Since defense is a hot topic this year the basics are roll out of impacts using the pushing of an opposing robot to redirect your movement. Space yourself from surfaces you can get pinned to. Go through the rules and make sure you understand how to punish bad defensive plays like when you can turn a pushing match into a foul.


YeAh MaN LeTs BaN mEcAnUmS /s smh

Considering the amount of times I see poor implementations of mecanums compared to good ones (I only need 1 finger for this one), its hard for me, and probably many others, to tell someone that doing so is a good idea, especially if its only for a little side movement to place the Hatch/Cargo. Doing some lateral movement with the game piece instead will be cheaper, easier, and could work better than trying to learn and implement mecanums for the first time during build season, something many people are very keen about not doing when it comes to most other drives.


We have been using mecanum most years an might again this year. They are fine if you can mount them properly so all 4 wheels touch the ground flush. 8 inch will make you faster but they also pose challenges as they take up much more room. We never had the brown out problem on strafing. It does take a bit for the driver to get used to it as it isn’t natural to think about going sideways. But if you get that down you can get out of dangerous situation with strafing or going diagonally or slipping away. It does pay to have a well practiced driver so it might pay to build a practice skateboard to practice that. This year if we use them then we are going with 6 inch as they run smoother and get the speed from custom gear boxes.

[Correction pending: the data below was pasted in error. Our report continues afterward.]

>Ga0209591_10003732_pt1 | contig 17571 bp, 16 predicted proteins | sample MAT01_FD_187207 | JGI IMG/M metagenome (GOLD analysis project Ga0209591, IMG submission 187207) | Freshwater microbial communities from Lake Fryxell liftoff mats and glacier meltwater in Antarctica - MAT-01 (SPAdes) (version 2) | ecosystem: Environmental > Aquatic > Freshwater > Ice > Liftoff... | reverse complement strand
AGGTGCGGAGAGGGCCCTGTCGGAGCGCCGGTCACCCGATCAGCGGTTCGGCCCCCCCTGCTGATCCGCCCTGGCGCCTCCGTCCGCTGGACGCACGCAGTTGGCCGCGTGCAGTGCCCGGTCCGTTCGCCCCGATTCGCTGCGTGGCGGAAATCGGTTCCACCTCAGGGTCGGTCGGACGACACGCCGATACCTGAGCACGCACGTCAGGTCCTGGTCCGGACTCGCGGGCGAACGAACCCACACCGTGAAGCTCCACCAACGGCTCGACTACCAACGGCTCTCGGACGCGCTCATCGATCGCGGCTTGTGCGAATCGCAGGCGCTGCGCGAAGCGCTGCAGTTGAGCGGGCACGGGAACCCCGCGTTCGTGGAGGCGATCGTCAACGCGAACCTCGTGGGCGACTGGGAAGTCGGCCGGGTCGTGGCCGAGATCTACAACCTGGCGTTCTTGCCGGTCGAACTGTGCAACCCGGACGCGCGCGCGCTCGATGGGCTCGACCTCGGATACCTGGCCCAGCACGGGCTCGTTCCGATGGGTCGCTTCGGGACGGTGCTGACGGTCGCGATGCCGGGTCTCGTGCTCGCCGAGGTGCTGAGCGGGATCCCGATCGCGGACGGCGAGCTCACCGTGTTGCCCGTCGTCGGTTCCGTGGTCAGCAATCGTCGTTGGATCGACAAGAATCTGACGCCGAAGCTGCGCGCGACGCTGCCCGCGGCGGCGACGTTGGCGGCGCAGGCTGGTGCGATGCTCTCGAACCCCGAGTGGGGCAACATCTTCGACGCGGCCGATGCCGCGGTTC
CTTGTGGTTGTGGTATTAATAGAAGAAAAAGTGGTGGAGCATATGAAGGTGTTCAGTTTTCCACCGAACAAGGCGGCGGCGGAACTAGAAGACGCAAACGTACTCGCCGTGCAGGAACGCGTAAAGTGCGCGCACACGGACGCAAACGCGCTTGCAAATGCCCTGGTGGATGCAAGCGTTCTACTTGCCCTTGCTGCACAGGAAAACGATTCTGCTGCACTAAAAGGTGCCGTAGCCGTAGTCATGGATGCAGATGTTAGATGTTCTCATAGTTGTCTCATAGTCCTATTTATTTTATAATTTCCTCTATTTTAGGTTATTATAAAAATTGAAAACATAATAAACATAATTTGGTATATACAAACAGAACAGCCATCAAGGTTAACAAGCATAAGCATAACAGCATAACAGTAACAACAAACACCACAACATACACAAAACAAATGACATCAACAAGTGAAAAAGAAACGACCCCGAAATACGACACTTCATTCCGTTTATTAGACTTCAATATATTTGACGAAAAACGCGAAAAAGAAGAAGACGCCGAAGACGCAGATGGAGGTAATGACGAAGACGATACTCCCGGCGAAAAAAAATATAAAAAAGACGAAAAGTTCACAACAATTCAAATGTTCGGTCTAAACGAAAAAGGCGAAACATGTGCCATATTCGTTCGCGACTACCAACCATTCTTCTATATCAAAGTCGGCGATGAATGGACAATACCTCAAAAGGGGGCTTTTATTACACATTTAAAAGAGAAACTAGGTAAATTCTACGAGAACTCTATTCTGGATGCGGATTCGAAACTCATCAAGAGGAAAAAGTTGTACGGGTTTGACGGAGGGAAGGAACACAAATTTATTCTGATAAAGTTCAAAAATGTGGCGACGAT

Are you really surprised that you see poor implementations of mecanum when the response to requests for help is “Don’t do it.”?


Can you be sure theres correlation between the two?

Considering most that ive seen are from teams that do not frequent CD/Reddit/Discord (or at least have a presence), I dont.


Before my current team, my previous team used Mecanum for many years ( and has used them most years since I left)